The OF Blog: Catherine Lacey, Nobody is Ever Missing

Wednesday, August 13, 2014

Catherine Lacey, Nobody is Ever Missing

There might be people in this world who can read minds against their will and if that kind of person exists I am pretty sure my husband is one of them.  I think this because of what happened the week I knew I'd be leaving soon, but he didn't know; I knew I needed to tell him this but I couldn't imagine any possible way to get my mouth to make those words, and since my husband can unintentionally read minds, he drank a good deal more than usual that week, jars of gin mostly, but tall beers from the deli, too.  He'd walk in sipping a can hidden in a paper bag, smile like it was a joke.

I would laugh.

He would laugh.

Inside our laughing we weren't really laughing. (p. 8, iPad iBooks e-edition)

Borrowing its title from John Berryman's "Dream No. 29," Catherine Lacey's debut novel, Nobody is Ever Missing, is a very powerfully constructed tale of a life that caroms off the path expected by others.  Initially, it can be read in two ways:  a look at a life out of control, or alternately, as a journey taken by someone who feels overly constrained by what others desire from her.  Ultimately, twenty-eight-year-old Elyria's voyage confounds easy expectations of either direction, as what she encounters and what washes over her are emotions and experiences that defy easy categorization.

Nobody is Ever Missing begins with Elyria's planned decision to flee not just her marriage to a math professor, but from her career and previous life.  At first, the reader does not understand why Elyria has booked a flight from New York City to New Zealand, but gradually over the course of 256 pages some of her backstory is revealed:  she was a CBS soap opera scriptwriter; she had an adopted sister die by suicide; and there are troubles in her marriage deeper than what is initially revealed in the beginning chapters.  Lacey does not divulge this information at once.  Rather, she parcels it out in flashback reminisces and in brief conversations with passing strangers.  For the most part, this is very effective, as it permits her to keep the narrative focus strictly on Elyria's immediate predicaments, although there are times where it would have been helpful to have had her past fleshed out a bit more in order to understand just where she was emotionally and why she kept fleeing.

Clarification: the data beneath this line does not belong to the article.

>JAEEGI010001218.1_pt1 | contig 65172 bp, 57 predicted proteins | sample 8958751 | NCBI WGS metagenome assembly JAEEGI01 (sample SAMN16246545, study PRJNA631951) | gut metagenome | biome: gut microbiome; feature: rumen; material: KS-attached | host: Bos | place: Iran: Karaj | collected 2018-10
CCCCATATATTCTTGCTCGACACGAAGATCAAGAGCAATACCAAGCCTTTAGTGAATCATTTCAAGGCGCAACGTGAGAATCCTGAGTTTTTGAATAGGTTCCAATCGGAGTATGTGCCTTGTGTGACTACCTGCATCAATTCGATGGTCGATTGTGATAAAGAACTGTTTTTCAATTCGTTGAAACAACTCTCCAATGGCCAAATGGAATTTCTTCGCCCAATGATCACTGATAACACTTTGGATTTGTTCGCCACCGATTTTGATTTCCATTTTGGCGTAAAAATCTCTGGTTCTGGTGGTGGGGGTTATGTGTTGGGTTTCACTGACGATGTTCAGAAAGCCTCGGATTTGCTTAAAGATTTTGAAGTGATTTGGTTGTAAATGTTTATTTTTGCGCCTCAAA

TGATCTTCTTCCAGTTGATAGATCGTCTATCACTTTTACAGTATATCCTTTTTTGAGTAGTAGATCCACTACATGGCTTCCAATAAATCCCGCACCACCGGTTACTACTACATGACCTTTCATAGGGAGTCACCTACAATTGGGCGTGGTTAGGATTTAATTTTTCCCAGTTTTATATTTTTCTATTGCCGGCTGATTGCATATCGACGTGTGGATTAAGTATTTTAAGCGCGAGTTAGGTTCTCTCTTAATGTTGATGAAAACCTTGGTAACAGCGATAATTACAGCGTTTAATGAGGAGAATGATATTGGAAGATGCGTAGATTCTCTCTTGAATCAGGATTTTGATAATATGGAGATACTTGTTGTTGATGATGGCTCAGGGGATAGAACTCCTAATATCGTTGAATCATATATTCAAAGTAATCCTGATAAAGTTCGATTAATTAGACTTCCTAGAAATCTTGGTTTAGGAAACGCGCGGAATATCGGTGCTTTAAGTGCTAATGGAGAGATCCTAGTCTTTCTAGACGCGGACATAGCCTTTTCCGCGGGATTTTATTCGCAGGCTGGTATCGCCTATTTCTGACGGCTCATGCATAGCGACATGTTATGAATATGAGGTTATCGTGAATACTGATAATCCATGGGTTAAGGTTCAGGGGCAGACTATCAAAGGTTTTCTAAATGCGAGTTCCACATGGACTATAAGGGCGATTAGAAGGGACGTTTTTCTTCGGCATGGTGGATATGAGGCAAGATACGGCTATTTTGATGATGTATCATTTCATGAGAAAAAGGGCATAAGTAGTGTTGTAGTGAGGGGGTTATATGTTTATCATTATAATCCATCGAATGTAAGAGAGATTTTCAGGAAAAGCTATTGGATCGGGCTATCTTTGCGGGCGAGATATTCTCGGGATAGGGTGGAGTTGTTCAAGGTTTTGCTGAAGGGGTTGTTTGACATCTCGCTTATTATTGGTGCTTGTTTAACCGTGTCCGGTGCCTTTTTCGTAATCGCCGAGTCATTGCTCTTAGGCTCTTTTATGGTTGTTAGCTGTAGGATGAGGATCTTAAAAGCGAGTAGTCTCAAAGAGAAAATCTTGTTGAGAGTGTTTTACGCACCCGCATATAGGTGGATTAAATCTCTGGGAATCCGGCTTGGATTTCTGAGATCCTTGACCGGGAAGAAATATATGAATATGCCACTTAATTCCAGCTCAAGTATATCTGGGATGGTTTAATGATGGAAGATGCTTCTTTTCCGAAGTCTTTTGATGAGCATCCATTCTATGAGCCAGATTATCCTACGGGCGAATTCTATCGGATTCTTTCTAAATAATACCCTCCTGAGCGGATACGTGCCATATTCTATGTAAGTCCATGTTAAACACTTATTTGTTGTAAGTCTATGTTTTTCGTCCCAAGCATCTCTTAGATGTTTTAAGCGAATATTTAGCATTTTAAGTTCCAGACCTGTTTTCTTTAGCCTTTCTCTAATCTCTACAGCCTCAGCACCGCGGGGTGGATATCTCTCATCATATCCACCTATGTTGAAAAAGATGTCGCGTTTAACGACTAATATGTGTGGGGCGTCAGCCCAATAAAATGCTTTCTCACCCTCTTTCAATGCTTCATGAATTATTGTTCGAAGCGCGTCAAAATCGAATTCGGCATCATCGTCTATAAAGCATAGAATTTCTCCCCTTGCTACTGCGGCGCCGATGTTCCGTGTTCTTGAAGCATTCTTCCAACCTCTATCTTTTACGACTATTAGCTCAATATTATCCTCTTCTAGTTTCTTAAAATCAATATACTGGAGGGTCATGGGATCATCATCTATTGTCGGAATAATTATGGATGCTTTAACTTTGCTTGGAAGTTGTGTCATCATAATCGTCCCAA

There is no concrete, external plot other than witnessing how a chain of events, some of them unfortunate, can affect a person and lead to them choosing to act in certain ways.  Elyria is a sharp, observant character, filled with a black wit, as seen in her comments at the beginning of Ch. 2:

They looked and made quick calculations:  a 7 percent chance of con artistry, 4 percent chance of prostitution, 50 percent chance of mental instability, 20 percent chance of obnoxiousness, a 4 percent chance of violent behavior.  I was probably none of these things, at least not at first, but to all the passing drivers and everyone else in this country I could be anything, so they just slowed, had a look, made a guess, kept driving. (p. 10)

Nobody is Ever Missing is full of these observations.  As Elyria hitchhikes across New Zealand, traveling toward the home of a one-time acquaintance who had once breezily offered her a place to stay if she ever visited, she encounters a host of characters.  Some of these are described and dismissed over the course of a single paragraph, others, like Jaye and Werner, receive more attention.  In these character interactions, Elyria's own character is presented as a ghostly double.  Her own self-evaluations are countered by others' remarks, with short quips often serving as a unveiling of some of the mysteries behind Elyria's actions.

These scenes, intriguing and powerful as they are, would not contain much force if it weren't for Lacey's skills as a stylist.  Her sentences shift from languorous, meandering thoughts on the people and natural beauties around her to sudden, almost staccato dialogue bursts.  This creates an interesting narrative rhythm in which pages of observational detail are punctuated with these sharp comments that break up lulls in the action.  The result is a narrative that rarely loses its focus and manages to balance adroitly between self-reflection and narrative development.  Nobody is Ever Missing is one of the better debuts I've read this year precisely because Lacey has managed to construct a nearly-perfect narrative style to suit the complex, conflicted character she's exploring.  The conclusion is at once surprising and fitting.  The journey Elyria and the reader have undergone has left both in a different emotional place from whence they had set out.

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